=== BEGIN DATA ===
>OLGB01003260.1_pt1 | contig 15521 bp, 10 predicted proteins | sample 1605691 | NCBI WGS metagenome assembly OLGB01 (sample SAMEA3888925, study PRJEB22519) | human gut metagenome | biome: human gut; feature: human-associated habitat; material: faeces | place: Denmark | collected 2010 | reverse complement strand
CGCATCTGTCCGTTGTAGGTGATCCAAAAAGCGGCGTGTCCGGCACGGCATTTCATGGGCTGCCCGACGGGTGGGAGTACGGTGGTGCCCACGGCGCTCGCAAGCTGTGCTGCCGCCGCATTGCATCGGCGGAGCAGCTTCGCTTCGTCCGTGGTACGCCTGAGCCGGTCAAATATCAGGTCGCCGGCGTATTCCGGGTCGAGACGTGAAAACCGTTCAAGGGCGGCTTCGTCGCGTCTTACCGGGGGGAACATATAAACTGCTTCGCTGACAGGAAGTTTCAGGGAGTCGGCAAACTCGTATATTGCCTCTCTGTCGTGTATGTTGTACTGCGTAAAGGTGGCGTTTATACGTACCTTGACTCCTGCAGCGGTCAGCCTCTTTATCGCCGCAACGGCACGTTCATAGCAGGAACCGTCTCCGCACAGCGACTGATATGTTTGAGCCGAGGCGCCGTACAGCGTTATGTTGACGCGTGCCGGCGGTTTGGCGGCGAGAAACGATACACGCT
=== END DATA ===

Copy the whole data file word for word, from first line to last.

>OLGB01003260.1_pt1 | contig 15521 bp, 10 predicted proteins | sample 1605691 | NCBI WGS metagenome assembly OLGB01 (sample SAMEA3888925, study PRJEB22519) | human gut metagenome | biome: human gut; feature: human-associated habitat; material: faeces | place: Denmark | collected 2010 | reverse complement strand
CGCATCTGTCCGTTGTAGGTGATCCAAAAAGCGGCGTGTCCGGCACGGCATTTCATGGGCTGCCCGACGGGTGGGAGTACGGTGGTGCCCACGGCGCTCGCAAGCTGTGCTGCCGCCGCATTGCATCGGCGGAGCAGCTTCGCTTCGTCCGTGGTACGCCTGAGCCGGTCAAATATCAGGTCGCCGGCGTATTCCGGGTCGAGACGTGAAAACCGTTCAAGGGCGGCTTCGTCGCGTCTTACCGGGGGGAACATATAAACTGCTTCGCTGACAGGAAGTTTCAGGGAGTCGGCAAACTCGTATATTGCCTCTCTGTCGTGTATGTTGTACTGCGTAAAGGTGGCGTTTATACGTACCTTGACTCCTGCAGCGGTCAGCCTCTTTATCGCCGCAACGGCACGTTCATAGCAGGAACCGTCTCCGCACAGCGACTGATATGTTTGAGCCGAGGCGCCGTACAGCGTTATGTTGACGCGTGCCGGCGGTTTGGCGGCGAGAAACGATACACGCT